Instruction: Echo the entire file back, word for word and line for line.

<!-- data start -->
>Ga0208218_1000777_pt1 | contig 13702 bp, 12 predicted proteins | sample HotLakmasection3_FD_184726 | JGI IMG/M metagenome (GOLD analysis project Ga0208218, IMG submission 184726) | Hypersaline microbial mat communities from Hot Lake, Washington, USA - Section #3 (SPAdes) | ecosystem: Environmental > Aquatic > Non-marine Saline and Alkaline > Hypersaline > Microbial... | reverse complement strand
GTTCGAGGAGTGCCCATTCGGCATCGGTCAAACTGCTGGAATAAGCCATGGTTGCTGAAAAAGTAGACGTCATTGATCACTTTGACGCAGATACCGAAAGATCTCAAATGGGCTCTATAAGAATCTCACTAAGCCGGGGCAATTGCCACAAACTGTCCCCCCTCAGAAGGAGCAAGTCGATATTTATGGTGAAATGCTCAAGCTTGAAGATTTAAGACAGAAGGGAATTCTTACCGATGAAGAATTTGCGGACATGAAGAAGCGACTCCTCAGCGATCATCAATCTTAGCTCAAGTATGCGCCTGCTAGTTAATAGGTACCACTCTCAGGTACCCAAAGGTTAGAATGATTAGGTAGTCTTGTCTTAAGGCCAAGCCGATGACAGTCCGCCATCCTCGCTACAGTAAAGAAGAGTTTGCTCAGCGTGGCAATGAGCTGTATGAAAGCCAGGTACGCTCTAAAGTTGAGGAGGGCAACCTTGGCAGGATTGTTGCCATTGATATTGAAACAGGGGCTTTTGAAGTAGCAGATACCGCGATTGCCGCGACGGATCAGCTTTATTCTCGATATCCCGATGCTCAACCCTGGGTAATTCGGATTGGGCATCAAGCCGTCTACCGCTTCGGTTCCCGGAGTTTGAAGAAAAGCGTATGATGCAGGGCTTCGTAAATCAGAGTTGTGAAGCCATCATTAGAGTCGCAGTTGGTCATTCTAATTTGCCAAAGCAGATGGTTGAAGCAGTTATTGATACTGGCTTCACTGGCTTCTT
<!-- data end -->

>Ga0208218_1000777_pt1 | contig 13702 bp, 12 predicted proteins | sample HotLakmasection3_FD_184726 | JGI IMG/M metagenome (GOLD analysis project Ga0208218, IMG submission 184726) | Hypersaline microbial mat communities from Hot Lake, Washington, USA - Section #3 (SPAdes) | ecosystem: Environmental > Aquatic > Non-marine Saline and Alkaline > Hypersaline > Microbial... | reverse complement strand
GTTCGAGGAGTGCCCATTCGGCATCGGTCAAACTGCTGGAATAAGCCATGGTTGCTGAAAAAGTAGACGTCATTGATCACTTTGACGCAGATACCGAAAGATCTCAAATGGGCTCTATAAGAATCTCACTAAGCCGGGGCAATTGCCACAAACTGTCCCCCCTCAGAAGGAGCAAGTCGATATTTATGGTGAAATGCTCAAGCTTGAAGATTTAAGACAGAAGGGAATTCTTACCGATGAAGAATTTGCGGACATGAAGAAGCGACTCCTCAGCGATCATCAATCTTAGCTCAAGTATGCGCCTGCTAGTTAATAGGTACCACTCTCAGGTACCCAAAGGTTAGAATGATTAGGTAGTCTTGTCTTAAGGCCAAGCCGATGACAGTCCGCCATCCTCGCTACAGTAAAGAAGAGTTTGCTCAGCGTGGCAATGAGCTGTATGAAAGCCAGGTACGCTCTAAAGTTGAGGAGGGCAACCTTGGCAGGATTGTTGCCATTGATATTGAAACAGGGGCTTTTGAAGTAGCAGATACCGCGATTGCCGCGACGGATCAGCTTTATTCTCGATATCCCGATGCTCAACCCTGGGTAATTCGGATTGGGCATCAAGCCGTCTACCGCTTCGGTTCCCGGAGTTTGAAGAAAAGCGTATGATGCAGGGCTTCGTAAATCAGAGTTGTGAAGCCATCATTAGAGTCGCAGTTGGTCATTCTAATTTGCCAAAGCAGATGGTTGAAGCAGTTATTGATACTGGCTTCACTGGCTTCTT